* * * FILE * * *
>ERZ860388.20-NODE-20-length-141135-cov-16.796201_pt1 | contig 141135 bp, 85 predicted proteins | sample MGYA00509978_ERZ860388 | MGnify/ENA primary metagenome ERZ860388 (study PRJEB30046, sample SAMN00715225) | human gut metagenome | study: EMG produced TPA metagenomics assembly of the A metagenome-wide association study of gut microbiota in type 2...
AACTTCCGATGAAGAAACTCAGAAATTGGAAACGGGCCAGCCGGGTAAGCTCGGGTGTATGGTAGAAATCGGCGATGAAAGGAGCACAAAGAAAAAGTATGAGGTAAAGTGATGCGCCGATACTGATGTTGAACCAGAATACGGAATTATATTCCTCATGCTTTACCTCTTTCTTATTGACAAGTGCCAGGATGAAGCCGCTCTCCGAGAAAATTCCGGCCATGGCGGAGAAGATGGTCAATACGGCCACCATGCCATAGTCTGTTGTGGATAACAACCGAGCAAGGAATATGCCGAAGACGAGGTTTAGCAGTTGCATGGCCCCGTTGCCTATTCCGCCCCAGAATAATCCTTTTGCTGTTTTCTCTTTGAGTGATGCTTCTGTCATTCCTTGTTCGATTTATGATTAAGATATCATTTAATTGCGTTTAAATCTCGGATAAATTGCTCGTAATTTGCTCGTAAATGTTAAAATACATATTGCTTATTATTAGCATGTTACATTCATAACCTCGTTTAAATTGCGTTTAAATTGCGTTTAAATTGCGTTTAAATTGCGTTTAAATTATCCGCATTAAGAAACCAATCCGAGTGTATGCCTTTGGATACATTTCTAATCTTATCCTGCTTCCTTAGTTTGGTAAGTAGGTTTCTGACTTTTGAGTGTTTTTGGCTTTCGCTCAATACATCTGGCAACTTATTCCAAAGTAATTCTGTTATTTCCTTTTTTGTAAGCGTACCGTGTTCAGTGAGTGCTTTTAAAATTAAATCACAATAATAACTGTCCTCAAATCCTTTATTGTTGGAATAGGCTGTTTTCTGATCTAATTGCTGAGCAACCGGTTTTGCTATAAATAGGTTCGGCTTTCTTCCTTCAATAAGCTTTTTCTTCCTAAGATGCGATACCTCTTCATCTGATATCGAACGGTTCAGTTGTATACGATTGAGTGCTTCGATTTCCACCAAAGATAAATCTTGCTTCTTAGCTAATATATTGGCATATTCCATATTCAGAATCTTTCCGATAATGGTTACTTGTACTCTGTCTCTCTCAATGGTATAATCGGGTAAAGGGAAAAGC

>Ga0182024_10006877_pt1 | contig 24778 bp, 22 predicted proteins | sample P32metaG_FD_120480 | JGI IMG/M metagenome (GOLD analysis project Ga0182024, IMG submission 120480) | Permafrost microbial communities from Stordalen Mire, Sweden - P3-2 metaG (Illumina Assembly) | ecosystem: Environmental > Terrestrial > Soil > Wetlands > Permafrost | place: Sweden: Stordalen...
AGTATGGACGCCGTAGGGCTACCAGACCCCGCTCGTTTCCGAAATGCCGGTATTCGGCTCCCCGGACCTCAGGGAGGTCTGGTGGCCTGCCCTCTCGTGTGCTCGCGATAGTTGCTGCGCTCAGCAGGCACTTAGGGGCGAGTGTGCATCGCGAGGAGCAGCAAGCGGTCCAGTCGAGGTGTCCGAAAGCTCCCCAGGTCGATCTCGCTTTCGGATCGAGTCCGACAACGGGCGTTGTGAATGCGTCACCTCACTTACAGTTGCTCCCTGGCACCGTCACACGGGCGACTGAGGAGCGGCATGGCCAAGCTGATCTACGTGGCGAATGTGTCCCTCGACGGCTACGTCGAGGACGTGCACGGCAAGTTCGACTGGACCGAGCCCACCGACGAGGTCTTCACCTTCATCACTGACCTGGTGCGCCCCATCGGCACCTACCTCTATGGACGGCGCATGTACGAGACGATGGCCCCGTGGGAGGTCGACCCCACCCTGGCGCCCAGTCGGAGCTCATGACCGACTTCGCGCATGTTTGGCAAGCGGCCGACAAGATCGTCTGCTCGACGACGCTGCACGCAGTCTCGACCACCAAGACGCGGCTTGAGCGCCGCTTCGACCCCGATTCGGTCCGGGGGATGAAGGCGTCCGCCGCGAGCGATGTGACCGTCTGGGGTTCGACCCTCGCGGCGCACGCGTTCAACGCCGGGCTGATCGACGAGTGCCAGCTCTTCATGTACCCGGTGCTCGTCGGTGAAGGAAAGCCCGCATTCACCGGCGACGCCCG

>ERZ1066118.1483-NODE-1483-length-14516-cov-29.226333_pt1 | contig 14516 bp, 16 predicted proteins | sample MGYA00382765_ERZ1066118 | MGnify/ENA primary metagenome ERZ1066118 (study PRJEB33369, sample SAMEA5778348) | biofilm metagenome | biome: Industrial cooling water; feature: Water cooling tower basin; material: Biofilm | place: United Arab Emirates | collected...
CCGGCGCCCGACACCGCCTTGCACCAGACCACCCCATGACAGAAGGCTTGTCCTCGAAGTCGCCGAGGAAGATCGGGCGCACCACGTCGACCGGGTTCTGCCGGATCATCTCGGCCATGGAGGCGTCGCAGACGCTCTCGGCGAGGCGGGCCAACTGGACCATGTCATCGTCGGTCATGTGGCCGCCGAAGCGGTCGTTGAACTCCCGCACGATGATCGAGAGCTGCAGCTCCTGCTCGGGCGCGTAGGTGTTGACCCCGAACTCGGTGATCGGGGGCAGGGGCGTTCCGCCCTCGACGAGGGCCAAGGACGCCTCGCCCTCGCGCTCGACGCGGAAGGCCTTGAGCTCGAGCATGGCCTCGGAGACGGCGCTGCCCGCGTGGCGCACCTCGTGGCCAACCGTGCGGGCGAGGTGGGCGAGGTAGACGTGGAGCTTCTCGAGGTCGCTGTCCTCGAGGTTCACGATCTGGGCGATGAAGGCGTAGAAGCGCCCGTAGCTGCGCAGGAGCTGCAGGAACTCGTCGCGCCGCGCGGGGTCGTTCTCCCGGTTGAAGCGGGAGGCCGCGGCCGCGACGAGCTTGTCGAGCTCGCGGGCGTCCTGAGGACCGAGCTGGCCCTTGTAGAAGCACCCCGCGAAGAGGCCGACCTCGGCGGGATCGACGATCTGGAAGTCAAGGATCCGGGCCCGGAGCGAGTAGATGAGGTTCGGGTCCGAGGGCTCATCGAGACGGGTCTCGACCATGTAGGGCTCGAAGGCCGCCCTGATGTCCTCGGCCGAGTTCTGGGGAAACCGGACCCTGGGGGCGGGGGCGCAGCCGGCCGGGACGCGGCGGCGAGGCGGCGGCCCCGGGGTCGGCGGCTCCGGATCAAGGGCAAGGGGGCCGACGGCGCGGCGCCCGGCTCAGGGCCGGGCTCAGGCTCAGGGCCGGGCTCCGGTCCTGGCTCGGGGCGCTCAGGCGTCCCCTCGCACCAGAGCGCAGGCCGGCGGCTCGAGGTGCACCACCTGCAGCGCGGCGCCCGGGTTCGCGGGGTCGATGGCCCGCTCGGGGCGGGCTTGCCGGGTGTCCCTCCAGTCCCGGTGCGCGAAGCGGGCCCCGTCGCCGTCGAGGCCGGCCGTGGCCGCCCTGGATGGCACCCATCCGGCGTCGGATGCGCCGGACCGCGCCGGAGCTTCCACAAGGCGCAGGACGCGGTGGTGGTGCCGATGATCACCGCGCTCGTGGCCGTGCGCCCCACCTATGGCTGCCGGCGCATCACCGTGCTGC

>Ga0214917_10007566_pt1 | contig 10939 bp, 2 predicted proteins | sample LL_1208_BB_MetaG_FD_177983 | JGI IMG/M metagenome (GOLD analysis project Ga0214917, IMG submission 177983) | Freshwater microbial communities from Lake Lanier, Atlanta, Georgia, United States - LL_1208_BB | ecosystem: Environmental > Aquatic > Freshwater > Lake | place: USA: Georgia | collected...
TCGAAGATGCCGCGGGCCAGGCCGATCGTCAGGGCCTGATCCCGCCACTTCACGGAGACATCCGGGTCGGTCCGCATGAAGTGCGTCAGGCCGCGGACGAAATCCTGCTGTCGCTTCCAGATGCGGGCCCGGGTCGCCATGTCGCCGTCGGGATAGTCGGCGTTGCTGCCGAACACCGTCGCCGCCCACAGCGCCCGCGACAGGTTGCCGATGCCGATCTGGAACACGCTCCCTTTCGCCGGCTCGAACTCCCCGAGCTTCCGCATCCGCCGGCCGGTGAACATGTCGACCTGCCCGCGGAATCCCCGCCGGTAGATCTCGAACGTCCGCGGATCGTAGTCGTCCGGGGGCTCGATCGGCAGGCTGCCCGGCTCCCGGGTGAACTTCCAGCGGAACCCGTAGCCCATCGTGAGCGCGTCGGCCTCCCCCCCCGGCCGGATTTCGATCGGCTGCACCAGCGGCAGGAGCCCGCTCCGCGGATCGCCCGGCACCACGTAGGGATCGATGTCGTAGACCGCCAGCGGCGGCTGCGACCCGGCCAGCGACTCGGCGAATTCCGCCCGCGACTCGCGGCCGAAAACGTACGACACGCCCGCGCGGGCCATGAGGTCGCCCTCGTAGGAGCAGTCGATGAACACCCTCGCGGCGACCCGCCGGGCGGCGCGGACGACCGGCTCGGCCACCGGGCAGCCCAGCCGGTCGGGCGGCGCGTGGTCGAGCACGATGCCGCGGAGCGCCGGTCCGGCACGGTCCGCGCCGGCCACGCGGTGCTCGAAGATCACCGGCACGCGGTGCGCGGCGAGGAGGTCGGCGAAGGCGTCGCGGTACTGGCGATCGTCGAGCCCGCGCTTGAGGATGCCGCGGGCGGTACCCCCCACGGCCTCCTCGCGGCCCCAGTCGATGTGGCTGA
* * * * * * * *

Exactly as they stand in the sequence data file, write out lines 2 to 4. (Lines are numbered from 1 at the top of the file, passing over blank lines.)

AACTTCCGATGAAGAAACTCAGAAATTGGAAACGGGCCAGCCGGGTAAGCTCGGGTGTATGGTAGAAATCGGCGATGAAAGGAGCACAAAGAAAAAGTATGAGGTAAAGTGATGCGCCGATACTGATGTTGAACCAGAATACGGAATTATATTCCTCATGCTTTACCTCTTTCTTATTGACAAGTGCCAGGATGAAGCCGCTCTCCGAGAAAATTCCGGCCATGGCGGAGAAGATGGTCAATACGGCCACCATGCCATAGTCTGTTGTGGATAACAACCGAGCAAGGAATATGCCGAAGACGAGGTTTAGCAGTTGCATGGCCCCGTTGCCTATTCCGCCCCAGAATAATCCTTTTGCTGTTTTCTCTTTGAGTGATGCTTCTGTCATTCCTTGTTCGATTTATGATTAAGATATCATTTAATTGCGTTTAAATCTCGGATAAATTGCTCGTAATTTGCTCGTAAATGTTAAAATACATATTGCTTATTATTAGCATGTTACATTCATAACCTCGTTTAAATTGCGTTTAAATTGCGTTTAAATTGCGTTTAAATTGCGTTTAAATTATCCGCATTAAGAAACCAATCCGAGTGTATGCCTTTGGATACATTTCTAATCTTATCCTGCTTCCTTAGTTTGGTAAGTAGGTTTCTGACTTTTGAGTGTTTTTGGCTTTCGCTCAATACATCTGGCAACTTATTCCAAAGTAATTCTGTTATTTCCTTTTTTGTAAGCGTACCGTGTTCAGTGAGTGCTTTTAAAATTAAATCACAATAATAACTGTCCTCAAATCCTTTATTGTTGGAATAGGCTGTTTTCTGATCTAATTGCTGAGCAACCGGTTTTGCTATAAATAGGTTCGGCTTTCTTCCTTCAATAAGCTTTTTCTTCCTAAGATGCGATACCTCTTCATCTGATATCGAACGGTTCAGTTGTATACGATTGAGTGCTTCGATTTCCACCAAAGATAAATCTTGCTTCTTAGCTAATATATTGGCATATTCCATATTCAGAATCTTTCCGATAATGGTTACTTGTACTCTGTCTCTCTCAATGGTATAATCGGGTAAAGGGAAAAGC

>Ga0182024_10006877_pt1 | contig 24778 bp, 22 predicted proteins | sample P32metaG_FD_120480 | JGI IMG/M metagenome (GOLD analysis project Ga0182024, IMG submission 120480) | Permafrost microbial communities from Stordalen Mire, Sweden - P3-2 metaG (Illumina Assembly) | ecosystem: Environmental > Terrestrial > Soil > Wetlands > Permafrost | place: Sweden: Stordalen...
AGTATGGACGCCGTAGGGCTACCAGACCCCGCTCGTTTCCGAAATGCCGGTATTCGGCTCCCCGGACCTCAGGGAGGTCTGGTGGCCTGCCCTCTCGTGTGCTCGCGATAGTTGCTGCGCTCAGCAGGCACTTAGGGGCGAGTGTGCATCGCGAGGAGCAGCAAGCGGTCCAGTCGAGGTGTCCGAAAGCTCCCCAGGTCGATCTCGCTTTCGGATCGAGTCCGACAACGGGCGTTGTGAATGCGTCACCTCACTTACAGTTGCTCCCTGGCACCGTCACACGGGCGACTGAGGAGCGGCATGGCCAAGCTGATCTACGTGGCGAATGTGTCCCTCGACGGCTACGTCGAGGACGTGCACGGCAAGTTCGACTGGACCGAGCCCACCGACGAGGTCTTCACCTTCATCACTGACCTGGTGCGCCCCATCGGCACCTACCTCTATGGACGGCGCATGTACGAGACGATGGCCCCGTGGGAGGTCGACCCCACCCTGGCGCCCAGTCGGAGCTCATGACCGACTTCGCGCATGTTTGGCAAGCGGCCGACAAGATCGTCTGCTCGACGACGCTGCACGCAGTCTCGACCACCAAGACGCGGCTTGAGCGCCGCTTCGACCCCGATTCGGTCCGGGGGATGAAGGCGTCCGCCGCGAGCGATGTGACCGTCTGGGGTTCGACCCTCGCGGCGCACGCGTTCAACGCCGGGCTGATCGACGAGTGCCAGCTCTTCATGTACCCGGTGCTCGTCGGTGAAGGAAAGCCCGCATTCACCGGCGACGCCCG